By Allen Gardner
Allen is in his second year as a professional triathlete and trains out of Boulder, Colo. Pharmaca sponsors Allen, 26, who competes in 12-14 triathlons around the country each year.
Race Day feels just like a test in school. You study and prepare, and in that moment you are asked to perform at your highest level of academic ability. All the studying in the past is what it is—you know what you know and it’s time to achieve. I go about racing in the same manner. All of my countless hours of training are tested in one day, one moment.
So here’s what happens on race day—from thoughts to food to race prep.
4:30am. Race time is at 6:30am, so that means waking up early. My thoughts turn to breakfast. The fuel I get from my breakfast is not what will be fueling me for the race—it’s more of a comfort food to relax the mind and body. The food I ate the days and night before is what will dictate how well I do from a fuel standpoint.
2 packets of brown sugar oatmeal
2 slices of toast
Large glass of milk (preferably chocolate)
5-5:15am. Arrive at race.
I plan to arrive around an hour and thirty minutes ahead of race time. This allows me to be relaxed when going through my transition bag, setting up transition, using the bathroom and mentally preparing myself. I do a few mental dry runs while looking at my transition to ensure everything is in the right place.
5:45am. Begin warm up. What goes into my warm up is dependent on what the conditions and officials allow us to do, so I have a set of pre-race warm ups for all circumstances. Ideally I like to swim intervals before the race, especially the longer distance races.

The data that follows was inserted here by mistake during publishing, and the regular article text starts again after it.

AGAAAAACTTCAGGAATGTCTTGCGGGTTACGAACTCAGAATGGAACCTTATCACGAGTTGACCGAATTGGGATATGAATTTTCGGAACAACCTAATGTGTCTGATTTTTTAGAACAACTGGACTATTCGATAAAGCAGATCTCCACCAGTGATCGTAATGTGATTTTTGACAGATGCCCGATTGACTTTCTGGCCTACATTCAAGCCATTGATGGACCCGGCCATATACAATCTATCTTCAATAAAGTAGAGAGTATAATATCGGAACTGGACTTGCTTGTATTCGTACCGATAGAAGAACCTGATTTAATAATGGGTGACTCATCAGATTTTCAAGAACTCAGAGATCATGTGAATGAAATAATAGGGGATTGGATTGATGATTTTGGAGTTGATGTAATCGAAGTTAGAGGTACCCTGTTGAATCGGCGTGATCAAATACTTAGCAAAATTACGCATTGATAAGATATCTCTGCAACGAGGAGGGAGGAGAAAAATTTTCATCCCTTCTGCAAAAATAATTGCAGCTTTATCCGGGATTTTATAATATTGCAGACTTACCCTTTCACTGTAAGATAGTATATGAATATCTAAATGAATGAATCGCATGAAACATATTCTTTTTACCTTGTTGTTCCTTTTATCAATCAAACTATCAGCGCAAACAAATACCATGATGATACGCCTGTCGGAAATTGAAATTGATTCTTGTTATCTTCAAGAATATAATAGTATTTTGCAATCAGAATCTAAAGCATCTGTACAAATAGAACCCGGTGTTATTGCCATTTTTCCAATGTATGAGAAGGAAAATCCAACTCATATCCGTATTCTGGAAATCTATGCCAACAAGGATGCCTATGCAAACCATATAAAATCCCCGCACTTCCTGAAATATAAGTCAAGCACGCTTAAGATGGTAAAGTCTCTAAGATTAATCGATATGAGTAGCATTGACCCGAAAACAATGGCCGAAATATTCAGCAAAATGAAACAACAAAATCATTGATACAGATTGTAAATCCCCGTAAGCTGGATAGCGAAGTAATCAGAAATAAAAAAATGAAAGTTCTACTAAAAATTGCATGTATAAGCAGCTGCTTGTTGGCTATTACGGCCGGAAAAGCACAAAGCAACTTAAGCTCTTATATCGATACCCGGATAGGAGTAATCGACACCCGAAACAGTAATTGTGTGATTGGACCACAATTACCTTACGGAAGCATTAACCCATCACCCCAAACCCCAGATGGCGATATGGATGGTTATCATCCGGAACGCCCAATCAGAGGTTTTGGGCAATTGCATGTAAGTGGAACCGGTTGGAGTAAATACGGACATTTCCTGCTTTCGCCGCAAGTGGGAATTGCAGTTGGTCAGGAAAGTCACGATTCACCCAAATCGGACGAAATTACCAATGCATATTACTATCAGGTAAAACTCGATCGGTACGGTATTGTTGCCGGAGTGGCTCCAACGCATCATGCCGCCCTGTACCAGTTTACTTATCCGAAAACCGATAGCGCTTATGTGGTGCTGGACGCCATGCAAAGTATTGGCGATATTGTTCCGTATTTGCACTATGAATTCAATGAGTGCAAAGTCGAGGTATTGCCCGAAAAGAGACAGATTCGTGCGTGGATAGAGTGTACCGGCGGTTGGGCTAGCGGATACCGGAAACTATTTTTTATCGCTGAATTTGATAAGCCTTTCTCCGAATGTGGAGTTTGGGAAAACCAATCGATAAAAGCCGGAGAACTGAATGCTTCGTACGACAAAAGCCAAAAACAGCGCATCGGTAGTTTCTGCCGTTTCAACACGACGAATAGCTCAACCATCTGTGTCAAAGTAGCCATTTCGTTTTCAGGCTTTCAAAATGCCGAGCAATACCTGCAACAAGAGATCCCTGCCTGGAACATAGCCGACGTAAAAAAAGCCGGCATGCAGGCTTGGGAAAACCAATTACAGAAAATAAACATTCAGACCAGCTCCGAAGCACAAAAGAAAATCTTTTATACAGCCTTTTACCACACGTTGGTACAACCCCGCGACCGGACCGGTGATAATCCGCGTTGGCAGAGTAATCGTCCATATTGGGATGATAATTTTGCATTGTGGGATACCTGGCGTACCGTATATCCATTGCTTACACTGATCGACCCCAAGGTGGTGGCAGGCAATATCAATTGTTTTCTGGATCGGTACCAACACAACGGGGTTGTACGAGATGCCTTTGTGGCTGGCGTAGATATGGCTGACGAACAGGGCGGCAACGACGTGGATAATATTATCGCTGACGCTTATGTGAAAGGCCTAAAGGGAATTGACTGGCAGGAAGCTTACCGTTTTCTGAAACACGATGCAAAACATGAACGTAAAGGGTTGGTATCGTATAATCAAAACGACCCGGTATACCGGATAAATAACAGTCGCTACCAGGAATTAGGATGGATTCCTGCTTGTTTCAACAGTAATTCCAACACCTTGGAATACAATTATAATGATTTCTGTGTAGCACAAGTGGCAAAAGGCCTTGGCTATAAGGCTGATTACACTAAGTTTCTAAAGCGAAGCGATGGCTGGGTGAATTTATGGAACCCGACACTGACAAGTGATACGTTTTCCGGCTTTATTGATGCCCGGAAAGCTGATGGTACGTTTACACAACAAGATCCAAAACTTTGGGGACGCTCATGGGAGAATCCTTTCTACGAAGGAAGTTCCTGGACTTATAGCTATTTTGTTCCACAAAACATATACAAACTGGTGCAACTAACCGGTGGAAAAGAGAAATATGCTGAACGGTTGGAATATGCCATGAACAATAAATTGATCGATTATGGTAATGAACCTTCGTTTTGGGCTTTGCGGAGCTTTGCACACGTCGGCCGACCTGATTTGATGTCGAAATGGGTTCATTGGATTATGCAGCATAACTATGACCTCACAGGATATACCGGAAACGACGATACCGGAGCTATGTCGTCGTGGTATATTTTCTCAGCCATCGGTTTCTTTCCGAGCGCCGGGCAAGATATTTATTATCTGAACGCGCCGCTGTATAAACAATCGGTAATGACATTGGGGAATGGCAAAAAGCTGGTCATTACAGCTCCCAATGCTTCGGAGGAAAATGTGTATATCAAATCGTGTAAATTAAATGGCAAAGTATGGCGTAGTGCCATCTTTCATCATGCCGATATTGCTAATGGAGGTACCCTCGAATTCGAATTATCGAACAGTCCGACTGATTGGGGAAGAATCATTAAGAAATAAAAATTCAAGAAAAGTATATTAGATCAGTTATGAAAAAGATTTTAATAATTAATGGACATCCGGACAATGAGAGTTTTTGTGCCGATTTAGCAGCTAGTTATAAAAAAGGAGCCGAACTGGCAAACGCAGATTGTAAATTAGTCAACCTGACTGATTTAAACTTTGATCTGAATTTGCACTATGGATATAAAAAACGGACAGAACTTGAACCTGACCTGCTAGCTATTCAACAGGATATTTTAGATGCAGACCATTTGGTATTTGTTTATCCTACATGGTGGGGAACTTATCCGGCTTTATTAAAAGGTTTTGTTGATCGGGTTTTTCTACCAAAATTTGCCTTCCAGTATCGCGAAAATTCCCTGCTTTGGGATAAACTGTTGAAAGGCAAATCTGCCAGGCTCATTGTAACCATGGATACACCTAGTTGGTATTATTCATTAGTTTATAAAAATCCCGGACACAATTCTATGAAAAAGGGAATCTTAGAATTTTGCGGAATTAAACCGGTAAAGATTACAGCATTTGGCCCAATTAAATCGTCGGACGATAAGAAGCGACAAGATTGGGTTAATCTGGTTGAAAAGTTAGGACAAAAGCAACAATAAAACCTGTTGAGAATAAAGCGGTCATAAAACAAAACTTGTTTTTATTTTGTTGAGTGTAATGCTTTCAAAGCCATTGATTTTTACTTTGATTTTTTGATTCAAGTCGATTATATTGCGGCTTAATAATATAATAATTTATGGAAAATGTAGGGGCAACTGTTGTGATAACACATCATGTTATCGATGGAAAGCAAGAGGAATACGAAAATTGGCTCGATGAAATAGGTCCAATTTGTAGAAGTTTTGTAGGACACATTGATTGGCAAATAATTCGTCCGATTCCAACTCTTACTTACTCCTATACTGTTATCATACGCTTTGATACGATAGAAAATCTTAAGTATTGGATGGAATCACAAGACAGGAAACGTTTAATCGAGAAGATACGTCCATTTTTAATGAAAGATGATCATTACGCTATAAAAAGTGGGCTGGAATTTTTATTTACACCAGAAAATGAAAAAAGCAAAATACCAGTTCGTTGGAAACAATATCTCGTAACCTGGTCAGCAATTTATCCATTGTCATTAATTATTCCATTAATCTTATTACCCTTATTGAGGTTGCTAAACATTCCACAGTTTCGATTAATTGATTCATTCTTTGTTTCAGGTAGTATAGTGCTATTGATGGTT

At some point during this 45-minute time frame I stop and do a mental check. I envision what I’d like to achieve during each stage of the race. I try to envision things that could go wrong and what the plan would be if they do. I make sure that my goals are set way before I begin the race, because once I’m at the starting line, everything is left behind.
6:30am. Race begins. Each race has its own variables, so I have to be prepared to race each race on its own, to be able to adjust and go with the flow in order to achieve my goals. My race strategy at this point is simple: Swim front pack, hit the bike hard and hang on the run.
Food is my biggest concern on the bike. Listed below is my typical intake while riding.
- 3 gel flasks (approx. 200 calories each)
- 1 energy bar (300 calories)
- 1 electrolyte drink
- 1 bottle of water
- 2 salt tablets
- Water at aid stations when available
If nutrition is done properly while I’m on my bike, I shouldn’t need too much else on my run. That being said, I’ll still need a gel flask and any available water at aid stations during the run.
Of course, my food/hydration choices can be affected by altitude, humidity, temperature and other weather conditions. But if everything is done properly, my race should be the performance that I had planned to achieve.
After the race. Recovery is just as important as the pre-race. Ideally I take a nap afterwards, or just relax. Later on in the evening I’ll go on a bike ride for an hour or so to open the legs up. The post-race ride keeps my legs from tightening up or getting stiff.
Dinner. I eat whatever I want—typically burgers, fries and ice cream! And as always, I don’t forget to enjoy and celebrate my achievement.
Photo of Allen Gardner by Sean Hagwell